Identifying What’s Wrong, What’s Right About State Testing
The state’s Mastery Examination Committee heard about problems with SBAC from several education stakeholder groups Monday. The Connecticut State Department of Education, the Connecticut Association of Schools (CAS), and the Connecticut Association of Boards of Education (CABE) presented results of surveys they conducted earlier this year on reactions and feedback to SBAC administration. The findings focused on everything from student anxiety and stress to technical issues and too much test prep. You can read survey results here.
Somewhat less than one hundred principals (largely from suburban districts)—responded to the CAS survey. Patrice McCarthy of CABE said her organization’s survey was limited in scope, but added that they have had many recent conversations with school board members.
Members of the committee agreed that the information presented can be regarded as anecdotal, not scientific in any way.
Donald Williams, CEA director of Policy, Research, and Reform, urged the committee to look hard for trends—that negatively or positively impact high-quality teaching and learning—in any information that is provided to the committee. CEA has gathered information from teachers across the state about the detrimental impact of SBAC on students and learning, and Williams and Windsor teacher Marcia Ferreira will present CEA’s findings at the next meeting of the committee on January 11, 2016.
Dr. Stephen Hegedus of SCSU said there are issues that require a “deeper dive” by the committee. Accommodations for special education and students with limited English proficiency are examples. He pointed out that if urban centers in Connecticut were better represented in the surveys, then there would be a different response than what the committee heard Monday from the largely suburban principal survey.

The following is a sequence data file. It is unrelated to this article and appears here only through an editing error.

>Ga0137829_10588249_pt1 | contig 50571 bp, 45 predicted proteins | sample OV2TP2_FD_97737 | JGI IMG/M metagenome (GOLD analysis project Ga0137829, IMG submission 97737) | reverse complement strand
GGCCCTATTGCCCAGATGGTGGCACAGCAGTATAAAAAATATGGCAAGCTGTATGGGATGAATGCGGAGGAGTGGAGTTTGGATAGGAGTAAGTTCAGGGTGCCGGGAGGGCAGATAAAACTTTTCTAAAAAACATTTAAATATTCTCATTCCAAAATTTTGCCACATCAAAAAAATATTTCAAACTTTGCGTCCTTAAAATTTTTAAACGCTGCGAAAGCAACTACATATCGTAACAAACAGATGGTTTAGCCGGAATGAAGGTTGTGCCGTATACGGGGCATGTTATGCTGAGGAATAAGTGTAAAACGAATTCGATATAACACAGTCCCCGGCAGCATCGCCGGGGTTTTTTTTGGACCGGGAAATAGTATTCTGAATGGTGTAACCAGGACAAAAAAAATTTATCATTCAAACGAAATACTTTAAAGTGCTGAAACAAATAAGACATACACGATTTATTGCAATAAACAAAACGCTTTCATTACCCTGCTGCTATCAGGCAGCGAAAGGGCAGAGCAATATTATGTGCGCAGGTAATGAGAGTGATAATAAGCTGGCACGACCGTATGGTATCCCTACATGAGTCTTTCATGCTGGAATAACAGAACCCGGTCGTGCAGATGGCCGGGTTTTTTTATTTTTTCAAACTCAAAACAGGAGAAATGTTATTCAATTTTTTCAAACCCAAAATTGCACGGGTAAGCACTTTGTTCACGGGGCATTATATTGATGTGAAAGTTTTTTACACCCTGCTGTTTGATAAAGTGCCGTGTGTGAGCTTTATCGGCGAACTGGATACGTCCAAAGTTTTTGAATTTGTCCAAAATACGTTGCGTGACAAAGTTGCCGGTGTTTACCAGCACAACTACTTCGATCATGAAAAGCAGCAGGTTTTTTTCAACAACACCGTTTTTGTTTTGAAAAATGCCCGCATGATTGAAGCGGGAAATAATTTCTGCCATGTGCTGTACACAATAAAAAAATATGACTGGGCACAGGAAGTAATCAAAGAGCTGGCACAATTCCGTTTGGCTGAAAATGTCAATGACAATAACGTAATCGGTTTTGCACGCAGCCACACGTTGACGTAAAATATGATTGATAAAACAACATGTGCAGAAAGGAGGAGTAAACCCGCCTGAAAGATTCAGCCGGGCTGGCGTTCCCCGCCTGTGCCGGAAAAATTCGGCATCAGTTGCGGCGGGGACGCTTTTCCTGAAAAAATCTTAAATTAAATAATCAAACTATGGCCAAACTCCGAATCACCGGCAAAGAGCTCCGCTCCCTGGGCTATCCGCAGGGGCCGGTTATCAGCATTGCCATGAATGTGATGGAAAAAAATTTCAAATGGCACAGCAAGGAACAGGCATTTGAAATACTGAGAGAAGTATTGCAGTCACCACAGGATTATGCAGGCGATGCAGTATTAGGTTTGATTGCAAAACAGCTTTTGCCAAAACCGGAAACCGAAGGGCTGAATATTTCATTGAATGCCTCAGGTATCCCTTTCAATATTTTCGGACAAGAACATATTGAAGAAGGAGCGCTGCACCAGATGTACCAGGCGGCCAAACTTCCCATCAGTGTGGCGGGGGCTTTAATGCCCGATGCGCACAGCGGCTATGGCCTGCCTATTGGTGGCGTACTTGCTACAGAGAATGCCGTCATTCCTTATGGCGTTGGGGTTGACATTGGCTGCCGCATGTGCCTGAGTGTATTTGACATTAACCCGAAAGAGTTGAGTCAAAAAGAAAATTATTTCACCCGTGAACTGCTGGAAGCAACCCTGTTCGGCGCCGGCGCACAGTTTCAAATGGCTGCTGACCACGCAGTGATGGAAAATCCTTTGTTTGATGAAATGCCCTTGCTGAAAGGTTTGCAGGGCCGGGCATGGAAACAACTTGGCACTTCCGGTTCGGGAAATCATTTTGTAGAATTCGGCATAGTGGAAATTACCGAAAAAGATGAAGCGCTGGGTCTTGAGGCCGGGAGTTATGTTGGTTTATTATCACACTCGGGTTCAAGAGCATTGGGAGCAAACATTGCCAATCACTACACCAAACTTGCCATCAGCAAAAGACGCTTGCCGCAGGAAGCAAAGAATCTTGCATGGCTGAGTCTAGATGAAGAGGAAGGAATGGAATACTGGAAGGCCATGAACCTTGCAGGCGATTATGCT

Hegedus continued, “From what I have heard, it is not just special education and English language learners whom we need to be concerned about. It is the modality of the SBAC test—the use of a computer versus a pencil and paper test.”
Hegedus urged the committee not to lose its concern about students’ anxiety over SBAC. “Students were crying. That is the reality. I don’t think we should displace that. What are the kind of anxieties going on?” he said.
Ferreira expressed concerns regarding technology problems associated with implementation of SBAC and the disparities between the wealthy and economically challenged districts across the state.
“It’s not just about the money, but also the manpower it takes to get technology in place. The amount of people and time it takes to just load apps onto iPads for students to use and then to maintain and fix the technology on a day-to-day basis causes a wider gap between the haves and have nots,” said Ferreira.
The usefulness of the SBAC results is a concern. Abe Krisst of the SDE said, “We have heard from practitioners about the usefulness of the results.” He told the group that the SBAC system does not only have an end of the year summative aspect. According to Krisst, districts are starting to use the interim assessments in the SBAC system. He said, “There are warts, but we are promoting these interim assessments to be richer, more diagnostic.”
SBAC has been criticized for not providing adequate, actionable information to teachers. SDE officials said yesterday that that is not the intent of the SBAC testing program.
Kathy Greider, superintendent of the Farmington schools, said, “In the lack of detail, you start to look within.” She suggested that local school districts will evaluate their interim daily assessments to build a system locally with more detail to assess student success.
Mary Anne Butler of the SDE told the committee that the state needs a one-page summary explaining what the state test (SBAC) is intended to do and not intended to do.
Ferreira said a big concern for teachers is the wide gap that exists between instruction and assessment in districts across the state.
“Teachers need a direct link between high-quality curriculum and instruction and then the assessment they are using to inform that instruction. That can be a mixed bag across the state because curriculum takes a long time to fix. It takes a lot of expense. It takes a lot of work and districts can be all over the place. You really can’t adjust instruction if you are still working on curriculum,” said Ferreira.
Monday’s meeting opened with State Education Commissioner Dianna Wentzell acknowledging that President Obama and the U.S. Congress passed the new Every Student Succeeds Act earlier this month. Wentzell said she expects more guidance in the next few weeks from the U.S. Department of Education on implementing the act. In general the movement is to transfer more responsibility to the states.
“We welcome this new approach,” said Wentzell. “We are ready for that.”